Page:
Unfortunately, the Willey (4,285 feet) view was pretty much nonexistent. We didn’t look around too much or continue down the trail, but once we reached the cairn, we were nearing the expected rain and thunderstorm time – and we still had to double back to Field!

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Back to Field we went – retracing our steps through the most physically demanding part of the hike. Going back always seems faster to me though, and soon enough we had reached Field again. Once there, we took a different route back – the Avalon trail.

For a bit, the Avalon trail seemed harmless and allowed us to quicken our pace. After about a mile, we passed the Mt. Avalon spur, and continued downward. The trail became very steep and slippery due to a bit of drizzle. We were climbing over rocks, and we spent a lot of time crouched over to descent safely.

An hour later, we had met up with the A-Z trail fork again! We stopped at a stream crossing to dip our feet (and heads!) in. The water was extremely brisk but felt great after a long, humid day of hiking.

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I love hikes that have waterfalls or streams to cross. Those are easily my favorite parts. The water is always so clean and crisp and it’s exciting to hear rushing water while hiking, not knowing when you’ll see it!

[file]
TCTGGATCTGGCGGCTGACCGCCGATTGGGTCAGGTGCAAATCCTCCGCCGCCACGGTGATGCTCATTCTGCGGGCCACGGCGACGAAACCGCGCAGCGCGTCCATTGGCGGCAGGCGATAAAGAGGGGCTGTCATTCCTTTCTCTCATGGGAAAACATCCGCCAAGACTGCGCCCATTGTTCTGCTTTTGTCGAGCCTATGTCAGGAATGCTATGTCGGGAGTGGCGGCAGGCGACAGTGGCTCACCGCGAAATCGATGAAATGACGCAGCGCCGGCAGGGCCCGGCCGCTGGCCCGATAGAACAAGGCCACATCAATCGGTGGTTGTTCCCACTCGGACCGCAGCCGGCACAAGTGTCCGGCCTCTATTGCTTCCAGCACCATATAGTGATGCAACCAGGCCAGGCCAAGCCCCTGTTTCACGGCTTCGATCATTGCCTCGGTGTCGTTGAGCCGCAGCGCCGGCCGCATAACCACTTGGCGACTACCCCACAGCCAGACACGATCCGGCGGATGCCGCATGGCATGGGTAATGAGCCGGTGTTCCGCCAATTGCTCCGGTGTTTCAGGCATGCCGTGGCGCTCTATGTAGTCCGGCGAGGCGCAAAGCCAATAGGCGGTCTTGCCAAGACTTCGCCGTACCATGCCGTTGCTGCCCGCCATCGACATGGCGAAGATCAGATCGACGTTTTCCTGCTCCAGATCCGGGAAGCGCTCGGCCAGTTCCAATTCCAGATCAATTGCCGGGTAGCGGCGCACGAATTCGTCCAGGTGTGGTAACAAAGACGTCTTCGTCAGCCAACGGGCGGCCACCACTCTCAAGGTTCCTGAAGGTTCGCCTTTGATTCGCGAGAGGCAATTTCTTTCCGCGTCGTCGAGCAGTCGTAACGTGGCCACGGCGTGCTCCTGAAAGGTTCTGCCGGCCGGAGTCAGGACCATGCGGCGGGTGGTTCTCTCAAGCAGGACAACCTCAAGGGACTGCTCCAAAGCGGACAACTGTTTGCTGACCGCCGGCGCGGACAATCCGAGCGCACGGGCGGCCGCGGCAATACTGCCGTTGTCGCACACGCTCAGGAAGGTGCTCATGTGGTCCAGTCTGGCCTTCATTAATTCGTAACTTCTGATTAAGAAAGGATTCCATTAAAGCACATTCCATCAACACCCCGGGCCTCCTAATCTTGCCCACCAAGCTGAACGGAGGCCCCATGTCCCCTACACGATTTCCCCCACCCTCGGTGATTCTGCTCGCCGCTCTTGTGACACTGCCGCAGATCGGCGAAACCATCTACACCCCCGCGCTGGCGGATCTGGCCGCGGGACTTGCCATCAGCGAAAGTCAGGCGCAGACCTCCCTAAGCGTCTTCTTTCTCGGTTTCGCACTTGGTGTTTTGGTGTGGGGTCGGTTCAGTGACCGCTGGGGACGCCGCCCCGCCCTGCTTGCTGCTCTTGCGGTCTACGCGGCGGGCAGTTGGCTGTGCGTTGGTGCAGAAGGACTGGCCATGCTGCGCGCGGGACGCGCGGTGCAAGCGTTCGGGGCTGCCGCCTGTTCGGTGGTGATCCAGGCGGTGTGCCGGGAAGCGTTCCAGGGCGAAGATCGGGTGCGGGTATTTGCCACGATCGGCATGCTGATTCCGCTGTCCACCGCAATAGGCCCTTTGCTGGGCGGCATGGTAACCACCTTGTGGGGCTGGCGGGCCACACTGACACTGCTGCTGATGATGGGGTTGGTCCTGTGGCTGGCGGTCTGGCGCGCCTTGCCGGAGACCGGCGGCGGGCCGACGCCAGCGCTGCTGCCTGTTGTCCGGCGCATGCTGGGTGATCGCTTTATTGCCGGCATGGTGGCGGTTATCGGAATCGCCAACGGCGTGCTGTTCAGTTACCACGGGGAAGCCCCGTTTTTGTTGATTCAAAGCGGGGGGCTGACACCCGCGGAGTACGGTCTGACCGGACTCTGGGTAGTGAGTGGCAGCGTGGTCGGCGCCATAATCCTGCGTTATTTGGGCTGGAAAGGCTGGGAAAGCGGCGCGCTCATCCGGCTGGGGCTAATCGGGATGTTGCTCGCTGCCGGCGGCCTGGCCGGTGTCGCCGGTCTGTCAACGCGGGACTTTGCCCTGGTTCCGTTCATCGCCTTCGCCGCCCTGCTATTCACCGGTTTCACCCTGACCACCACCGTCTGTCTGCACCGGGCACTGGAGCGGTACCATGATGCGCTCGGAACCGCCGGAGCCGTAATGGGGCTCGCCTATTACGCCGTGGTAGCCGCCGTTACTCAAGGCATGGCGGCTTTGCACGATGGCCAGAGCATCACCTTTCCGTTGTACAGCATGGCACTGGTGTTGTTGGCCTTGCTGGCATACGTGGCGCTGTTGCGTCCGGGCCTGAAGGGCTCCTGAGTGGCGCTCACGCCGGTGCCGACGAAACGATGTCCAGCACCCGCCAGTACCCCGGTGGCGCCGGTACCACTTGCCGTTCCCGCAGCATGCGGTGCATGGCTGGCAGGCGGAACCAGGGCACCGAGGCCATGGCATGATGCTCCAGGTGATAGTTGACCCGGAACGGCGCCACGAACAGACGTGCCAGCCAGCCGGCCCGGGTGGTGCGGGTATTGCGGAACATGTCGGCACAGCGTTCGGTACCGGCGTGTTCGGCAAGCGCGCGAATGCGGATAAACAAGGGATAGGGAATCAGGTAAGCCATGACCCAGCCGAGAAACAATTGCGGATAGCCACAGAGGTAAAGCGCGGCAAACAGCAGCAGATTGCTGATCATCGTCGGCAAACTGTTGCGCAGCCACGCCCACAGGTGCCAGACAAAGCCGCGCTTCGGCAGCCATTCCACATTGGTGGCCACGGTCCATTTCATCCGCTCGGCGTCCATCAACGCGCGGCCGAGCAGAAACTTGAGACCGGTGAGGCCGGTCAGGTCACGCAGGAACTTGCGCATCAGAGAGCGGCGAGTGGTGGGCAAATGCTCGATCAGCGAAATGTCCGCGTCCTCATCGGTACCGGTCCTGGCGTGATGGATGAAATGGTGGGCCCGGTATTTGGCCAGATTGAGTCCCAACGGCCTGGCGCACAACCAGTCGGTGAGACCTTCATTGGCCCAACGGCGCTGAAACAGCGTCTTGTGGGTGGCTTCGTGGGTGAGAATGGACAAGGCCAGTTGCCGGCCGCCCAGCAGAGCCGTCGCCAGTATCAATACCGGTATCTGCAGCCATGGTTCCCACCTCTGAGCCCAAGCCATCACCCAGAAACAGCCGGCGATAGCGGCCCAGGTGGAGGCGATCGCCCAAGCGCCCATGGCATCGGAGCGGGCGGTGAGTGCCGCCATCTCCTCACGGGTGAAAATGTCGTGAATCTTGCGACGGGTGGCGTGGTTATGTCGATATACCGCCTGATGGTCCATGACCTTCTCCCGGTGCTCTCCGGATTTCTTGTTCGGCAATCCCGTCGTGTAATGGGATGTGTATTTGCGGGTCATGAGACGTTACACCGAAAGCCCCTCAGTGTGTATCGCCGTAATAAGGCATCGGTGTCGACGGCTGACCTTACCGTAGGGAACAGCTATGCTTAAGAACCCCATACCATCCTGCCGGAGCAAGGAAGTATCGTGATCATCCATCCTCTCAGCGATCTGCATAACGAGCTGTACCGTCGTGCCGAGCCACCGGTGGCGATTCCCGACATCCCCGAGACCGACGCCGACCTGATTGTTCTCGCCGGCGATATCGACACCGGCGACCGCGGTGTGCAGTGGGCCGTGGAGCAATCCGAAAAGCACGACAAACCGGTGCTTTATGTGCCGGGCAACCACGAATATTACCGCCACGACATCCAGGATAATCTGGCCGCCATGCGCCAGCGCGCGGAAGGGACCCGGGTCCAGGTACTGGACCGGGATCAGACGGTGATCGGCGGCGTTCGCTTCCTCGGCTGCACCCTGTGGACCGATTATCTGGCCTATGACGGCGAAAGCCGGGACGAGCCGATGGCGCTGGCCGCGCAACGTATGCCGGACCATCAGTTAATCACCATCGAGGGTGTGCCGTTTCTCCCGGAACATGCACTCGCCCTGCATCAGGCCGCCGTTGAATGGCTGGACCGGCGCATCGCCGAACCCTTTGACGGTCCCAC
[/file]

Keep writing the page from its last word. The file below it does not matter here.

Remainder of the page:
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After crossing the water, we had about 20 minutes left of the hike. I savored those minutes, knowing that there was a long drive ahead of us. My toes also hurt, which is actually unusual for me – but I think all of the up-and-downs we were doing put a lot of pressure on my feet. (But my knees weren’t sore!)

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This hike is mentally daunting. It seems like a lot of ground to cover – and it is – but it’s very easily doable in a day. It only took us 6 hours to complete, which means that we moved pretty quickly. The parking at the depot is free! (We parked in the same place when we hiked Webster.) I would absolutely do this hike again, as I loved the feeling of accomplishment when we finished. We summited three mountains in one day!


3 Comments

  1. Thank you, I’m hiking this tomorrow and was looking for the route. Very helpful

  2. This same hike is next on my list. I think we might save the Mt. Tom spur for the end, rather than the beginning (and skip Mt. Avalon). That way, if some people are too tired, they can head straight back to the parking lot while the rest of us summit Mt. Tom. Thanks for all the info!

    One question, is there any water along the Willey Range Trail? Based on the maps, it looks like the trail crosses Willey Brook in-between Mt. Field and Mt. Willey.

    • Kelsey @ Spice & Dice

      Hi PJ! I don’t recall any major brook crossings on the Willey Range Trail. There was a brook towards the beginning/end of the hike on the A-Z trail. If you check out the photos above, I have a few of that crossing! Have a great hike!